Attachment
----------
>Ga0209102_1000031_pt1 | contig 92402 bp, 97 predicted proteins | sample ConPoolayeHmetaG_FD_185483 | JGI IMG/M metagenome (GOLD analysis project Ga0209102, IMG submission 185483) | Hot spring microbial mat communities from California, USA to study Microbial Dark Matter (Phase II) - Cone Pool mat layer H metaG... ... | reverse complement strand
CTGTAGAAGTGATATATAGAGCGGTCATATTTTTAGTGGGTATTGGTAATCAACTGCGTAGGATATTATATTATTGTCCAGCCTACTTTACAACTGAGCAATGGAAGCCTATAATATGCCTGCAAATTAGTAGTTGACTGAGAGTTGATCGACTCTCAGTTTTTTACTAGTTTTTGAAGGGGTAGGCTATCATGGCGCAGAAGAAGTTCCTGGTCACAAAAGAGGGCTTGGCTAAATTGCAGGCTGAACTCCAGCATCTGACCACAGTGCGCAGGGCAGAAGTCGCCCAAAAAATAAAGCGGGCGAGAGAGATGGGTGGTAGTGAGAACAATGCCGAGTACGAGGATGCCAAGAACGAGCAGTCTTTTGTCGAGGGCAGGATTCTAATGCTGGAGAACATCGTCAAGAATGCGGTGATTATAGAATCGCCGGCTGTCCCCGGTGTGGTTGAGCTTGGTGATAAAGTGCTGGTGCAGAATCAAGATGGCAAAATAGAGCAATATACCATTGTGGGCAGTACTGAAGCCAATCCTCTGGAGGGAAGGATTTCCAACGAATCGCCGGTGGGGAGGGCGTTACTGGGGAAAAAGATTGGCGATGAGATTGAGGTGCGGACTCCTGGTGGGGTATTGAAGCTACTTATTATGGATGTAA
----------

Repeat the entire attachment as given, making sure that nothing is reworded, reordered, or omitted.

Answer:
>Ga0209102_1000031_pt1 | contig 92402 bp, 97 predicted proteins | sample ConPoolayeHmetaG_FD_185483 | JGI IMG/M metagenome (GOLD analysis project Ga0209102, IMG submission 185483) | Hot spring microbial mat communities from California, USA to study Microbial Dark Matter (Phase II) - Cone Pool mat layer H metaG... ... | reverse complement strand
CTGTAGAAGTGATATATAGAGCGGTCATATTTTTAGTGGGTATTGGTAATCAACTGCGTAGGATATTATATTATTGTCCAGCCTACTTTACAACTGAGCAATGGAAGCCTATAATATGCCTGCAAATTAGTAGTTGACTGAGAGTTGATCGACTCTCAGTTTTTTACTAGTTTTTGAAGGGGTAGGCTATCATGGCGCAGAAGAAGTTCCTGGTCACAAAAGAGGGCTTGGCTAAATTGCAGGCTGAACTCCAGCATCTGACCACAGTGCGCAGGGCAGAAGTCGCCCAAAAAATAAAGCGGGCGAGAGAGATGGGTGGTAGTGAGAACAATGCCGAGTACGAGGATGCCAAGAACGAGCAGTCTTTTGTCGAGGGCAGGATTCTAATGCTGGAGAACATCGTCAAGAATGCGGTGATTATAGAATCGCCGGCTGTCCCCGGTGTGGTTGAGCTTGGTGATAAAGTGCTGGTGCAGAATCAAGATGGCAAAATAGAGCAATATACCATTGTGGGCAGTACTGAAGCCAATCCTCTGGAGGGAAGGATTTCCAACGAATCGCCGGTGGGGAGGGCGTTACTGGGGAAAAAGATTGGCGATGAGATTGAGGTGCGGACTCCTGGTGGGGTATTGAAGCTACTTATTATGGATGTAA